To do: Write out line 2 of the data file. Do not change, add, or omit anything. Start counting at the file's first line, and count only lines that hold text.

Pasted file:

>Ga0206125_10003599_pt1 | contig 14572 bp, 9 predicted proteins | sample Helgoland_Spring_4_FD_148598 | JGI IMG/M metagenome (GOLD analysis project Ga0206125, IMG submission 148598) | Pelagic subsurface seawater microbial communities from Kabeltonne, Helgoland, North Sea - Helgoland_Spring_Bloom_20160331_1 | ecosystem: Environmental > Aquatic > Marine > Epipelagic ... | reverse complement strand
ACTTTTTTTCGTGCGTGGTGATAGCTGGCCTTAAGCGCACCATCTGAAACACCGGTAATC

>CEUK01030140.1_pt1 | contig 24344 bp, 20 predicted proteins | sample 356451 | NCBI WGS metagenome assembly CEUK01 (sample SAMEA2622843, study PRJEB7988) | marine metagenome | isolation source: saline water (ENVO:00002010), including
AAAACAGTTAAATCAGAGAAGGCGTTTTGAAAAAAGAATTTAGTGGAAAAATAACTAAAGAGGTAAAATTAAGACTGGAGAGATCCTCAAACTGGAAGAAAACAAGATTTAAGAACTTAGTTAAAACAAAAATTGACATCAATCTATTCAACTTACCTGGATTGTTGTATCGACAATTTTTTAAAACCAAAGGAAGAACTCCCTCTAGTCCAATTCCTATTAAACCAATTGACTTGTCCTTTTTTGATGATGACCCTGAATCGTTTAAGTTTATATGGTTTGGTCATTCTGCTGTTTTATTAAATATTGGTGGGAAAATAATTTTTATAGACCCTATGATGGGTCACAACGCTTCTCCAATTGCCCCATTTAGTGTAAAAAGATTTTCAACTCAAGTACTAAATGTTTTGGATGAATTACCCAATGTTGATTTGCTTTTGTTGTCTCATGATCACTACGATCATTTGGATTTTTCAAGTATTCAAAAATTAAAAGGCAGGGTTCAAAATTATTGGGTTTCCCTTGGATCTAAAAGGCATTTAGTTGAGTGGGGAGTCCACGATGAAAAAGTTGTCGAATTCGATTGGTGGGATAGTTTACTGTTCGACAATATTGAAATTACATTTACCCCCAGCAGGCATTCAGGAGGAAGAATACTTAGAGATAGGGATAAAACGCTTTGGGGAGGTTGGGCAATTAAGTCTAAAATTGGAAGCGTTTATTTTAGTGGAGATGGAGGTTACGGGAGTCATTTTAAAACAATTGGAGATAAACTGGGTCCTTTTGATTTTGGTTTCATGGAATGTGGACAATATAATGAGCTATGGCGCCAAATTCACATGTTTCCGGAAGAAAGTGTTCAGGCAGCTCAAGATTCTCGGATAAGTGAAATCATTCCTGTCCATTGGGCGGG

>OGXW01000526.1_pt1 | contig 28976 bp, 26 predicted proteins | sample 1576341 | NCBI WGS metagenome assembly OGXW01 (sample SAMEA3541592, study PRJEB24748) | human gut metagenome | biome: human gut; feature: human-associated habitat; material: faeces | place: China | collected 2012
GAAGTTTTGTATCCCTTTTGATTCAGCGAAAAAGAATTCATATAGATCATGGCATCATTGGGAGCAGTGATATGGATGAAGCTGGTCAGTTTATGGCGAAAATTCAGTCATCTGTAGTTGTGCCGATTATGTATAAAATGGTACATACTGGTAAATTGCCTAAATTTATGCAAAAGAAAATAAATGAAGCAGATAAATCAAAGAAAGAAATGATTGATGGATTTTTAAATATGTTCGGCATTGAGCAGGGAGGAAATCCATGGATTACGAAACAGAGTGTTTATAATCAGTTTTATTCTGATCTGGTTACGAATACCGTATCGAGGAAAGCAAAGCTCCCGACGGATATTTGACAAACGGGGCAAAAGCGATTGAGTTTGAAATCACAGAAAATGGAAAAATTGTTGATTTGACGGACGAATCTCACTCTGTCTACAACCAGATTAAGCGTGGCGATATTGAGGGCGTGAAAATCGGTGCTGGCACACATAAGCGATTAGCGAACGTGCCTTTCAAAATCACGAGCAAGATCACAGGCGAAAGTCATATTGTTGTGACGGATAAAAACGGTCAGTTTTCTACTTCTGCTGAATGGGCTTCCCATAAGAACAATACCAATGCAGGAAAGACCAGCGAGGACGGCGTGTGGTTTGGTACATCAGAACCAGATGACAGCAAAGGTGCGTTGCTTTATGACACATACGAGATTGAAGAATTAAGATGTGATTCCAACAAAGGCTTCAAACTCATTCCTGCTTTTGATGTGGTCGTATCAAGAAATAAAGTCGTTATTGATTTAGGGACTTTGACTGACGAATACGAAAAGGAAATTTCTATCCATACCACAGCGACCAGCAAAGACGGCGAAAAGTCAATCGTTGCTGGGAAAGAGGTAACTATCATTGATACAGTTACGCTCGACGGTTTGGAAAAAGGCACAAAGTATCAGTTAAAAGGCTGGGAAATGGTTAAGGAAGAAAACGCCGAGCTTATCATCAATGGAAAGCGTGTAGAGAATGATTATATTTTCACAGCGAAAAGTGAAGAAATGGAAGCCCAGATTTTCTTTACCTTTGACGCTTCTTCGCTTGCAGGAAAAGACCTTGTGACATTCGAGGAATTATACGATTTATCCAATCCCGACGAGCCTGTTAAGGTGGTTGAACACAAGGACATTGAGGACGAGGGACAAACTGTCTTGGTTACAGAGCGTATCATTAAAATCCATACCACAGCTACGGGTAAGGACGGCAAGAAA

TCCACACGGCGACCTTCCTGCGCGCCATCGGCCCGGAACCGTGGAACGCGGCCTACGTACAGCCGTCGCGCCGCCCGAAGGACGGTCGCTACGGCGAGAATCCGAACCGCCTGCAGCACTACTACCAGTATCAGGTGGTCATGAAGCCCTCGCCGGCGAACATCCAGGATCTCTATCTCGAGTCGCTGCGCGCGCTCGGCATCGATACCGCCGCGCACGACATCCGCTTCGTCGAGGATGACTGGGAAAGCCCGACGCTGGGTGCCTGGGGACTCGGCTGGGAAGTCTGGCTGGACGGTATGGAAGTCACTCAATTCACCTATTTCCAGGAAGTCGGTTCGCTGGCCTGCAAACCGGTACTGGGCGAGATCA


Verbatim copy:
ACTTTTTTTCGTGCGTGGTGATAGCTGGCCTTAAGCGCACCATCTGAAACACCGGTAATC